2013 ISDE Womens Trophy Team (Jess Gardiner, Tayla Jones, Jemma Wilson), 1st; Speedway World Cup (Darcy Ward, Cameon Woodward, Jason Doyle, Troy Batchelor) 3rd
2014 ISDE Womens Trophy Team (Jess Gardiner, Tayla Jones, Jemma Wilson), 1st; ISDE Junior Trophy Team (Daniel Sanders, Tom McCormack, Lachlan Stanford, Scott Keegan), 3rd; Speedway World Cup (Chris Holder, Darcy Ward, Jason Doyle, Troy Batchelor), 3rd
2015 FIM World Junior Motocross Championships (Hunter Lawrence, Cooper Pozniak, Rhys Budd, Bailey Malkiewicz, John Bova, Regan Duffy), 3rd; Trial des Nations International Trophy Competition (Chris Bayles, Tim Coleman, Kyle Middleton and Colin Zarczynki), 3rd; ISDE Junior Trophy Team (Daniel Sanders, Broc Grabham, Tom Mason, Tye Simmons), 1st; ISDE Women’s Trophy Team (Tayla Jones, Jess Gardiner, Jemma Wilson), 1st; ISDE Senior Trophy Team (Daniel Milner, Matthew Phillips, Lachlan Stanford, Glenn Kearney, Beau Ralston, Josh Green), 2nd (Provisional); FIM Team Speedway Under 21 2015 World Championship (Max Fricke, Brady Kurtz, Nick Morris, Jack Holder), 3rd
2016 and 2017 ISDE Women’s Trophy Team (Tayla Jones, Jess Gardiner, Jemma Wilson)
2018 World Junior Motocross (125cc) Bailey Malkiewicz, Brad West & Braden Plath
To help people looking to donate safely and effectively, the National Bushfire Recovery Agency has published a list of registered charities that accept tax deductible donations and are running bushfire appeals.
The initiative is in response to the difficulty for many in identifying charities and fundraisers with the capacity to deliver relief and whose focus is on bushfire relief or recovery.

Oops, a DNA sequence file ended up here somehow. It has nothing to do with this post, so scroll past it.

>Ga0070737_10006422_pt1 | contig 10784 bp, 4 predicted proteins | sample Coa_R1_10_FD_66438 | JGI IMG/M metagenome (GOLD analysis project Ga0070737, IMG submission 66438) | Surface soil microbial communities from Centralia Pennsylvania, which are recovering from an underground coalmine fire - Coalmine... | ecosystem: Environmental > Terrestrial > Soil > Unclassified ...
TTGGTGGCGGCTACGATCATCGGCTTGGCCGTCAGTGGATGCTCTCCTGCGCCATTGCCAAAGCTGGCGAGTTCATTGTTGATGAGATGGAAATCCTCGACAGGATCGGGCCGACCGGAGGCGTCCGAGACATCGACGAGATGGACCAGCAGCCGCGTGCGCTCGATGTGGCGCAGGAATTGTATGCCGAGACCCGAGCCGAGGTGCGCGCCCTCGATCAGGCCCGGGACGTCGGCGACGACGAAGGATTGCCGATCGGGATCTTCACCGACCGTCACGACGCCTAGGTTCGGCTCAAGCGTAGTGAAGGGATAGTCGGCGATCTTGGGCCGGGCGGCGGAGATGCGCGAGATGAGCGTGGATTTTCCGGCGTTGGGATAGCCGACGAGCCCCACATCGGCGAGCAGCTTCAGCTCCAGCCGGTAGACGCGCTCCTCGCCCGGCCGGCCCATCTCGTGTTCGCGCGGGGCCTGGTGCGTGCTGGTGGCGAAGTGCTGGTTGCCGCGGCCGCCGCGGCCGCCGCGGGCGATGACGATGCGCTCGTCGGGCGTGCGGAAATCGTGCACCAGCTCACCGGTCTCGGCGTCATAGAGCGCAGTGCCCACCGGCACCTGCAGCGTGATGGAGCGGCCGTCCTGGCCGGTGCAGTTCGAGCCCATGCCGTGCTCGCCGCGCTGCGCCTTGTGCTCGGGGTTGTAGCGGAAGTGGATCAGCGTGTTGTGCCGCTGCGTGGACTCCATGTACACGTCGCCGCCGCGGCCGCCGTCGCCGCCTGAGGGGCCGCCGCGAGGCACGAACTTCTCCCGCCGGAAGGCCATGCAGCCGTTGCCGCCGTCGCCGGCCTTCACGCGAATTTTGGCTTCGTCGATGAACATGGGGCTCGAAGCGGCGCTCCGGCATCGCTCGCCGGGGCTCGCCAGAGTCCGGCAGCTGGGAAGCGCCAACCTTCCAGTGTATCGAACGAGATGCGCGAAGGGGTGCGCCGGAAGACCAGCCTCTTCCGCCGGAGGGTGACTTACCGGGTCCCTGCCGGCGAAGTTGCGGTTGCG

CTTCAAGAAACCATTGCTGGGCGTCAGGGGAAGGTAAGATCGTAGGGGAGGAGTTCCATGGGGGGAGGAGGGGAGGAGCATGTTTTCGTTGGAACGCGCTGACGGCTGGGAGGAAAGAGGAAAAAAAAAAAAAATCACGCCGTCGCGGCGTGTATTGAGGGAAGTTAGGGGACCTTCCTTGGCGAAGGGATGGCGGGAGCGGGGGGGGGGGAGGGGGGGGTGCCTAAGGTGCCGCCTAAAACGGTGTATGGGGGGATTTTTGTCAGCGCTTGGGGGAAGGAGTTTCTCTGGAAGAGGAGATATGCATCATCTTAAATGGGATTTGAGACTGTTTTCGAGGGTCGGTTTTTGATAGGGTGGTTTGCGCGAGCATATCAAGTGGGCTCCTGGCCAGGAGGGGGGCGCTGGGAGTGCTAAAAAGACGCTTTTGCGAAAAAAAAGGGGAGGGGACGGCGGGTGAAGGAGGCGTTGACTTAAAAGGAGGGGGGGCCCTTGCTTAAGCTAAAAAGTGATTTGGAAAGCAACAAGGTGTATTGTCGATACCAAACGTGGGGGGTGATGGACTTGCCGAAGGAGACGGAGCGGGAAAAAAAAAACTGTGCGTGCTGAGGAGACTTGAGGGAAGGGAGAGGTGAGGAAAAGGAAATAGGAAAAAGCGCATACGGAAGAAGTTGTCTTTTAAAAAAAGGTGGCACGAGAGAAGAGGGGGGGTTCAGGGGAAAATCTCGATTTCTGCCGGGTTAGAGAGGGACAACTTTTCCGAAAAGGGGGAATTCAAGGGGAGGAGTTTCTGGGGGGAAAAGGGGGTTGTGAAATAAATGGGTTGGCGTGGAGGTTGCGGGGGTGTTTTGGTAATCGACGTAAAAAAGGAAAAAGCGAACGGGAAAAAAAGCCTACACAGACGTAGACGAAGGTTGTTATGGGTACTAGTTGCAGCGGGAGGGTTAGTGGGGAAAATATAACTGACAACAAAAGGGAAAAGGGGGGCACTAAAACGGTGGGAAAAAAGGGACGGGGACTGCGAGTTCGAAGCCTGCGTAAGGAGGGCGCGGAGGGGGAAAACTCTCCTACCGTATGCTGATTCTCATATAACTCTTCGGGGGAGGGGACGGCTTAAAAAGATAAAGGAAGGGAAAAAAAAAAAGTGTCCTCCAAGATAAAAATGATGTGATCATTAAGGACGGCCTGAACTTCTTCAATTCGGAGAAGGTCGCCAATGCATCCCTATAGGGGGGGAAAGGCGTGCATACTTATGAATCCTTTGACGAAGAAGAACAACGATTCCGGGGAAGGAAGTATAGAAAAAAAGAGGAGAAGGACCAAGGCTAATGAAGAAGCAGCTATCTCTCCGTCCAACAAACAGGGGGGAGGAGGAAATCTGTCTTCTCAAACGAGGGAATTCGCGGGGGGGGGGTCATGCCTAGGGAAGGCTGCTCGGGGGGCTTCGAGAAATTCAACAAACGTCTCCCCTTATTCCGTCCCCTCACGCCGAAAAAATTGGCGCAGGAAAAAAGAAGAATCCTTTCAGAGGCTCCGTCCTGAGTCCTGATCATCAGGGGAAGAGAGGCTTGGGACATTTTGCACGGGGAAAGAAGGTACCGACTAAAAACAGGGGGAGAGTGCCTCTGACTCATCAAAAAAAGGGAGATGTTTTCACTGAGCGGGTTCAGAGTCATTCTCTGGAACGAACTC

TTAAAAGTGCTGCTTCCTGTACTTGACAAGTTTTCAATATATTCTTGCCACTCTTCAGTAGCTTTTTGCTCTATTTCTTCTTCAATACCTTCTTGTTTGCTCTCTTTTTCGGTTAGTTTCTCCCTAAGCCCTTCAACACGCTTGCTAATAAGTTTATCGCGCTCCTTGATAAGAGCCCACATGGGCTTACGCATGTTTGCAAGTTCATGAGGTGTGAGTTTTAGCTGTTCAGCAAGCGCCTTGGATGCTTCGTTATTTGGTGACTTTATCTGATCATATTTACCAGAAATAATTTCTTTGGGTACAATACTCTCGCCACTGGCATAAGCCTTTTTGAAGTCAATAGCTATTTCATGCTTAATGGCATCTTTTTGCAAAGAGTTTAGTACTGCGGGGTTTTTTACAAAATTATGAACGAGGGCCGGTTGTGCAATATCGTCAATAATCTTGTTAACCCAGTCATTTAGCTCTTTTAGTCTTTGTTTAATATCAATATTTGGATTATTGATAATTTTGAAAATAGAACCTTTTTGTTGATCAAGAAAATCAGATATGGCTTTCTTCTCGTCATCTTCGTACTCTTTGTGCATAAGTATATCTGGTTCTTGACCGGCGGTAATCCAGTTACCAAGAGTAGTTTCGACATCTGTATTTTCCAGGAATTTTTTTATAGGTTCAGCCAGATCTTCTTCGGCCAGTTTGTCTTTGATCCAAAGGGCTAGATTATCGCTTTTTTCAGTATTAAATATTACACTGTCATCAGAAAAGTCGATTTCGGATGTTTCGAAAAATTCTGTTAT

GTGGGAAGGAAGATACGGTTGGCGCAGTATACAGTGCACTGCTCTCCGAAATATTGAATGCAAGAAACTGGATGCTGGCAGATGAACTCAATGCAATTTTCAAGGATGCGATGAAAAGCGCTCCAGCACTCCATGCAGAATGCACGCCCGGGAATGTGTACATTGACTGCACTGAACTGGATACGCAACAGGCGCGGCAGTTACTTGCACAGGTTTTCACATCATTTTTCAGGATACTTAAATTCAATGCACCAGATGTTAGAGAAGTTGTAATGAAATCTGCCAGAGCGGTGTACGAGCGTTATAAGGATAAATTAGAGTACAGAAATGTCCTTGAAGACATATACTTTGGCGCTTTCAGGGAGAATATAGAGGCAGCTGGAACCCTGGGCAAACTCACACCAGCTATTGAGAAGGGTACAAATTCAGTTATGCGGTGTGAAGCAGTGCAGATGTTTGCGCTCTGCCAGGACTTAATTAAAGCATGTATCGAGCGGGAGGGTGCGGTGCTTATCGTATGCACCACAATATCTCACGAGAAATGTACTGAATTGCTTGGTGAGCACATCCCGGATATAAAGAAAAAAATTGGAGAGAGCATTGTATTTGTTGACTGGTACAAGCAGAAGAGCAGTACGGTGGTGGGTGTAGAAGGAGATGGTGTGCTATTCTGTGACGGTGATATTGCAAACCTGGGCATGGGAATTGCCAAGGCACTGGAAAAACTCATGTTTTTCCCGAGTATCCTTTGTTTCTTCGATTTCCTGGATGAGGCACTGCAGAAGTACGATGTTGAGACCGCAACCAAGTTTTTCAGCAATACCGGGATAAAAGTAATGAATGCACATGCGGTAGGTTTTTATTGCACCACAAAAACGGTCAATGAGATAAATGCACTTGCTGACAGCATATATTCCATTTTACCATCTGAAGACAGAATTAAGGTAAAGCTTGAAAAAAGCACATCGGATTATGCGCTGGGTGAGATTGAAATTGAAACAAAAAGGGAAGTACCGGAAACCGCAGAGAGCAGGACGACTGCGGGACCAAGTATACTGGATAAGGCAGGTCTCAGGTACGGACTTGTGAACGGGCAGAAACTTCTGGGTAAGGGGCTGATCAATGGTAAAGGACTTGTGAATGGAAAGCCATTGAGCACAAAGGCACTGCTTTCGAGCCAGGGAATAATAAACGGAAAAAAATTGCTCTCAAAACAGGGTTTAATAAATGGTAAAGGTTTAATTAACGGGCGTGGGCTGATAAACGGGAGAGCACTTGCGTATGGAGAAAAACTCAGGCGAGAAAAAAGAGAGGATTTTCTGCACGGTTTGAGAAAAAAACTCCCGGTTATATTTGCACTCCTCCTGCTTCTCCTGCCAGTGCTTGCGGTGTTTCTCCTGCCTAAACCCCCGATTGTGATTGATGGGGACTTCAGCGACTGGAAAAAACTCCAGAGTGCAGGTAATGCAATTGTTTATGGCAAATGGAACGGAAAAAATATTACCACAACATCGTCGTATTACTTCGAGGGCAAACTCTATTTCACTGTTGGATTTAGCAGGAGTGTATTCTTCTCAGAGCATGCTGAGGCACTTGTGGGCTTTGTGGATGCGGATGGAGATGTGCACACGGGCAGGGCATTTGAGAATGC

People who want to donate to a charity should check the charity’s details on the ACNC Charity Registeracnc.gov.au/findacharity. To confirm if their chosen charity has tax deductible status, they can access the ABN link on a charity’s record.
Former volunteer firefighter John England is selling his collection of Aussie motorcycle racing memorabilia and donating a portion to aid the bushfire appeal.
John says his collection of 22 commemorative bottles of Australian Motorcycle Grand Prix port, six Mick Doohan plates, various mirrors, signed prints and collectible toys could be worth as much as $10,000.
John and Rose England’s patriotic Can-Am Spyder and trailer
He is also selling his 1981 Honda Bol d’Or 900, bored out to 1000cc, with handmade exhausts.
John and his wife, Rose, plan to retire this year and hit the road in their caravan, towing their Can-Am Spyder around the country.
“We don’t want this collection gathering dust in storage, so we thought we would sell it,” John says.
“I used to be a volunteer firefighter, so we’d be happy to make a donation of a portion of the sale of this collection.”
“I just want it go to a motorcycle lover who appreciates it.”
He says he would prefer to sell it as one collection and the bike separately.
However, he would also consider splitting it up, preferably in groups such as all the ports or all six commemorative plates honouring Mick’s five consecutive GP titles plus a sixth lap of honour plate.
John, a former Sydney track racer, started collecting when he bought the first Australian GP port for $25 in 1989.
John has been told by the seller of the commemorative port that his first bottle could now be worth as much as $500.
“How that didn’t get drunk I’ll never know,” he laughs.
“It was all bought to drink. I’d usually buy two bottles each year; drink one and keep one.”
The commemorative port line ceased in 2008 and John has one from each year.
He also has a Harley-Davidson-styled port holder with six ports released each year. He says the “gearbox” bottle of port, alone, cost $196.
Harley port carrier
Most of the items in his collection come with certificates or letters of authenticity.
If you are interested in buying his collection and helping the bushfire appeal, you can contact John on 0408 880616.